As a CEO, you never want to be surprised by a situation, or be in the dark about a challenge facing your business. At the same time, you could drown in all of the internal reports and paperwork that are generated in any given company.
CEOs typically have very few disruption-free blocks of time; they’re usually never alone or uninterrupted for more than 15 minutes – if that. When you are that busy, and when you have so many people and decisions demanding your time, what reports are worth taking time to review?
Know Your KPIs
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Within every organization, there are Key Performance Indicators (KPIs) that tell you how well each division is functioning. If, for instance, you run a staffing company that provides bodies, one of your KPIs might be the number of open positions you haven’t filled. If you have two open positions out of 200, you know you’re doing well. If you have 20 open positions out of 40, you know you’re doing badly.
Each of your direct reports has a set of their own KPIs. For sales, it might be the number of proposals submitted or the percentage of sales against quote. For operations, it might be the number of units in production, the number of orders filled, or the number of items produced per hour. Whatever the specifics, these indicators allow them to judge how their direct reports are doing.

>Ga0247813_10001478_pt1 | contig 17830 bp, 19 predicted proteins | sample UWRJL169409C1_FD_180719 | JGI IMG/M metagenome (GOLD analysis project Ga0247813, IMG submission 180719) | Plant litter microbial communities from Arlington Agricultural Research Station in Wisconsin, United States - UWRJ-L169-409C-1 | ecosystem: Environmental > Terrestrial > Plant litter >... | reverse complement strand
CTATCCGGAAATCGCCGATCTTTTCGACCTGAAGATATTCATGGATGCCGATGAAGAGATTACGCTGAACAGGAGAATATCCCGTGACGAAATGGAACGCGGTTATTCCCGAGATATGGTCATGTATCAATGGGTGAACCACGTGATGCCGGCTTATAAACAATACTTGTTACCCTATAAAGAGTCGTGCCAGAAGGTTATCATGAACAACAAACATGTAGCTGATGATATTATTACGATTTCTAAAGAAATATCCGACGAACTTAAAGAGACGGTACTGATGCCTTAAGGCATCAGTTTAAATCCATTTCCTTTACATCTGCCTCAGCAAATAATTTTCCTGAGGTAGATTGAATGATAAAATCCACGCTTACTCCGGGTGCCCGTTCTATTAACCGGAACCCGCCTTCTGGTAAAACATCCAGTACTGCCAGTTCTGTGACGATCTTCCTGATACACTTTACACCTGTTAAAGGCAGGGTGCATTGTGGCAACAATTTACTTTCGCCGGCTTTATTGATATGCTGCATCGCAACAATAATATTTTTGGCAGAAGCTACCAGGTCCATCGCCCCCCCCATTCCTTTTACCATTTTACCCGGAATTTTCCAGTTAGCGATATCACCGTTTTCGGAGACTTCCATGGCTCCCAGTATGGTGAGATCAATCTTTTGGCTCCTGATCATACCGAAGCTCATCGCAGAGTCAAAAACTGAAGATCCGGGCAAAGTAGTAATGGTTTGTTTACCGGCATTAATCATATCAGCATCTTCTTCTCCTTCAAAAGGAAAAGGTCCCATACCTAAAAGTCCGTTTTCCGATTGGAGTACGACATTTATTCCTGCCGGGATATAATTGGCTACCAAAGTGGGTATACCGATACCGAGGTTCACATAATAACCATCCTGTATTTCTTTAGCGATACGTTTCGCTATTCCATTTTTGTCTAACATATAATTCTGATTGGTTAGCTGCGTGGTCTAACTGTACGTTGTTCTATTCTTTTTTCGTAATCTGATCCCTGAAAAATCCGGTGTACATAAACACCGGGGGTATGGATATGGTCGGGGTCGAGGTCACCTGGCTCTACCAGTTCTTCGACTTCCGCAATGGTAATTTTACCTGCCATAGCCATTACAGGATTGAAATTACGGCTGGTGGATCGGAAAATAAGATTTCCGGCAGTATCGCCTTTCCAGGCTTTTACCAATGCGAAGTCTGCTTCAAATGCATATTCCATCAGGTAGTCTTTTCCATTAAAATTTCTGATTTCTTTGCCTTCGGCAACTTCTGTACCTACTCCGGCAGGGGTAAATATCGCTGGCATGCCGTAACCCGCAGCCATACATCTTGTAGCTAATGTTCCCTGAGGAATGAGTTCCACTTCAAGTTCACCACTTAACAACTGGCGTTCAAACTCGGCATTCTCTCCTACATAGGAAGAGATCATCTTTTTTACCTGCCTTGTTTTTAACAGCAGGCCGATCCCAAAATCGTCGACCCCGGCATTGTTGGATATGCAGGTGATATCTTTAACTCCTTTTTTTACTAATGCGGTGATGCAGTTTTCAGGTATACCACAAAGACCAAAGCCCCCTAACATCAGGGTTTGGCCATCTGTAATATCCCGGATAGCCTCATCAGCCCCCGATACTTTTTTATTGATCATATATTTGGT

Delegate Your KPIs
The key is for you, as CEO, to establish 4-6 KPIs on which you always want to be updated. These will give you a quick picture of how the organization is doing. Depending on the nature of your business, you might need these reports monthly. If you’re operating at a high volume, perhaps weekly.
In a production or manufacturing environment, it could even be daily. Typically, though, most CEOs will have a monthly report on these major KPIs so they can keep their finger on the pulse of the organization.
Revisit Your KPIs
As we head into strategic planning season, it’s a good time to revisit your KPIs. Don’t take for granted that the same indicators will always tell you everything you need to know. Has the scope of your organization grown over the year? Are there more or different factors that need to be measured? Talk about them with your direct reports, and make sure you’re getting the most valuable and accurate snapshot from your data.
Make sure you’re giving time and attention to these metrics. These are the reports that are worth your time. If you asked your direct reports, “Where are we against this KPI?” their answers should tell you exactly how your business is doing.